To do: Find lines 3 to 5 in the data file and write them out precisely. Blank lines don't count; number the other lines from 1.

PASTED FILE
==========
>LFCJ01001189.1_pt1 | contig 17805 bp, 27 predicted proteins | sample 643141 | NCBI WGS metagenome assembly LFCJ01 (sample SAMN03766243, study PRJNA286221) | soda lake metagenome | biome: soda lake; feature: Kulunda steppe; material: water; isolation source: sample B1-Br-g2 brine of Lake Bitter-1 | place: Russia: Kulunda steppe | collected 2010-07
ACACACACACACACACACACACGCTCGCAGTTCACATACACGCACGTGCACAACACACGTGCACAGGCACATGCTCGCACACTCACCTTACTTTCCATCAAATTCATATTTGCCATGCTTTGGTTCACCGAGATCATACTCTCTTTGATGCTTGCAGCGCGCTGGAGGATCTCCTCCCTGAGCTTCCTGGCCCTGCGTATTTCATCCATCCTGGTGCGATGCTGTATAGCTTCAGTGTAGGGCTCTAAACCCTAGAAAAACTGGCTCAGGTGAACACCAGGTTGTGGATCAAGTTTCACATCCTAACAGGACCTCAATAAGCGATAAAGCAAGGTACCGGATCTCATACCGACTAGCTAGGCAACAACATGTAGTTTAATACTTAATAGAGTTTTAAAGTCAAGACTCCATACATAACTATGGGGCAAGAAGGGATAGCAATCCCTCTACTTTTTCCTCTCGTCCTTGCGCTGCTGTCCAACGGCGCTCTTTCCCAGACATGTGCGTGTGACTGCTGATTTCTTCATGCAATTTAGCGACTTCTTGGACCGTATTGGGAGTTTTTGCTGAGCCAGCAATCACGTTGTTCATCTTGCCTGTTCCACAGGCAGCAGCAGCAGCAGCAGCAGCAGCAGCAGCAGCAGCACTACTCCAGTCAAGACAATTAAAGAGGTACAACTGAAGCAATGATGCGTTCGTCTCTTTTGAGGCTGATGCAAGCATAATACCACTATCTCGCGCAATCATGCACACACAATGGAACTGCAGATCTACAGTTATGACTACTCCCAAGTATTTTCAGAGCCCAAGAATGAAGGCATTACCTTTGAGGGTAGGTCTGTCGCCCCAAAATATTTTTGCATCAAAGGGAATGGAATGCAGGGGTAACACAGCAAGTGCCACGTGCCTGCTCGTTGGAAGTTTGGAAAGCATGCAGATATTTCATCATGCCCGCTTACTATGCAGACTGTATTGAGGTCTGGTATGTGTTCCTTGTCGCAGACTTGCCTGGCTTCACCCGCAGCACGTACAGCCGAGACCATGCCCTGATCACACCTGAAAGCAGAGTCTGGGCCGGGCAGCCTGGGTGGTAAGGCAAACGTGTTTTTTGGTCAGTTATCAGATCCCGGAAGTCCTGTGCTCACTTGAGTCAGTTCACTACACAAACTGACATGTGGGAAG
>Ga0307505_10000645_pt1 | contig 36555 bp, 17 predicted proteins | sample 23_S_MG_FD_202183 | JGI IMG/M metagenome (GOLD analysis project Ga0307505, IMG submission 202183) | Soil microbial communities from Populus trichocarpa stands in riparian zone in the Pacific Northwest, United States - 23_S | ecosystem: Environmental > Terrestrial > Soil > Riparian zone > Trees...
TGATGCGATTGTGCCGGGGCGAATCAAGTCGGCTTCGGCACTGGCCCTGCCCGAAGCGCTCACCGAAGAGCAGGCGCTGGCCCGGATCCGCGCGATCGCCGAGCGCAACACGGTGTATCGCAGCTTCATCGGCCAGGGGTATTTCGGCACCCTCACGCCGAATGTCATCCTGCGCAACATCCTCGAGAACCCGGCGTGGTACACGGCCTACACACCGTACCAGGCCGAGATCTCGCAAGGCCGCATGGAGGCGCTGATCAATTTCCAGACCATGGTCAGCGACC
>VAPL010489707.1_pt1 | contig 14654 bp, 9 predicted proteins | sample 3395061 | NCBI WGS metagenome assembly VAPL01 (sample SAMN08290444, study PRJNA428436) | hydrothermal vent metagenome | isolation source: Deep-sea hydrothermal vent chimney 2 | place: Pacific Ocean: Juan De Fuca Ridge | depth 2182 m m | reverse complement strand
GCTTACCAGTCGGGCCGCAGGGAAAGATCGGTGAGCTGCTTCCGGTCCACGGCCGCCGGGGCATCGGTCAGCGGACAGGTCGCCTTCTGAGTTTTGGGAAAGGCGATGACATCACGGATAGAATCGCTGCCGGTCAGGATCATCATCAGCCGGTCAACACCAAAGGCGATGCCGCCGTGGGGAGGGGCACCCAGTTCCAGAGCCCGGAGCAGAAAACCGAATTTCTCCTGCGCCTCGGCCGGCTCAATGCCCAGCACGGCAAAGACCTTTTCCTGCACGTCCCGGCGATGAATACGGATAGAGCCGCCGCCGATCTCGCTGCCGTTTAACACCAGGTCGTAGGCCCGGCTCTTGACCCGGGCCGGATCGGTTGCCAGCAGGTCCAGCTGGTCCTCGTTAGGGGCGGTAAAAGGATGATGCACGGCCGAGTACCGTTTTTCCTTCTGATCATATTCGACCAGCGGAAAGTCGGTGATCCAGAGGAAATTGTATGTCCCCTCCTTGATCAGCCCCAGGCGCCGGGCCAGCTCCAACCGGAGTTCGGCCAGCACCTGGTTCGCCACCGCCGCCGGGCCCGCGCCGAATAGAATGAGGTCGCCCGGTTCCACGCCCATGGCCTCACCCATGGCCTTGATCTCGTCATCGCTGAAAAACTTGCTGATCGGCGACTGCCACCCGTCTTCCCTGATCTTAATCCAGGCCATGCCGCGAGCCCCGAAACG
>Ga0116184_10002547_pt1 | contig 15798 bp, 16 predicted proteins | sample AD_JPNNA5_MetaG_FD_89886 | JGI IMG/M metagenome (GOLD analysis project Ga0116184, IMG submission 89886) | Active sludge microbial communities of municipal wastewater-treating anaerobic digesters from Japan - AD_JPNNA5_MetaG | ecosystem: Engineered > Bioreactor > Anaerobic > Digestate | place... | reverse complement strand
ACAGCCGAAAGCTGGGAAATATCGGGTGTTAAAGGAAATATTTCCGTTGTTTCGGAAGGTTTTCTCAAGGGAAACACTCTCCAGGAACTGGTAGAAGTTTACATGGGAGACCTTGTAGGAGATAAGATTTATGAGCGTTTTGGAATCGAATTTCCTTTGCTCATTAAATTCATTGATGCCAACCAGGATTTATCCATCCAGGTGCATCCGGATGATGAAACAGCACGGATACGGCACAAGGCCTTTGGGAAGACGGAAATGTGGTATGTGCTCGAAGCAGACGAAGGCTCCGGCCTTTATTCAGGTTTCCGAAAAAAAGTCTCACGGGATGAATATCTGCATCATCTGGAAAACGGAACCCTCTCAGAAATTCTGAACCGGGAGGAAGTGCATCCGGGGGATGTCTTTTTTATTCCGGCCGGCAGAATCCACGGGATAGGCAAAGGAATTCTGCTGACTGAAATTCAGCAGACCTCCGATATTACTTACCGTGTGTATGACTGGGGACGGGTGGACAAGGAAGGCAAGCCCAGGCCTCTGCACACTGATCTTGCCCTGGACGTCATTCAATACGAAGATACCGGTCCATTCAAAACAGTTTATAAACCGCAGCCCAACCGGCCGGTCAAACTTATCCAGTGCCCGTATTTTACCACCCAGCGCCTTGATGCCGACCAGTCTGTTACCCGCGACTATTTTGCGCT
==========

>Ga0307505_10000645_pt1 | contig 36555 bp, 17 predicted proteins | sample 23_S_MG_FD_202183 | JGI IMG/M metagenome (GOLD analysis project Ga0307505, IMG submission 202183) | Soil microbial communities from Populus trichocarpa stands in riparian zone in the Pacific Northwest, United States - 23_S | ecosystem: Environmental > Terrestrial > Soil > Riparian zone > Trees...
TGATGCGATTGTGCCGGGGCGAATCAAGTCGGCTTCGGCACTGGCCCTGCCCGAAGCGCTCACCGAAGAGCAGGCGCTGGCCCGGATCCGCGCGATCGCCGAGCGCAACACGGTGTATCGCAGCTTCATCGGCCAGGGGTATTTCGGCACCCTCACGCCGAATGTCATCCTGCGCAACATCCTCGAGAACCCGGCGTGGTACACGGCCTACACACCGTACCAGGCCGAGATCTCGCAAGGCCGCATGGAGGCGCTGATCAATTTCCAGACCATGGTCAGCGACC
>VAPL010489707.1_pt1 | contig 14654 bp, 9 predicted proteins | sample 3395061 | NCBI WGS metagenome assembly VAPL01 (sample SAMN08290444, study PRJNA428436) | hydrothermal vent metagenome | isolation source: Deep-sea hydrothermal vent chimney 2 | place: Pacific Ocean: Juan De Fuca Ridge | depth 2182 m m | reverse complement strand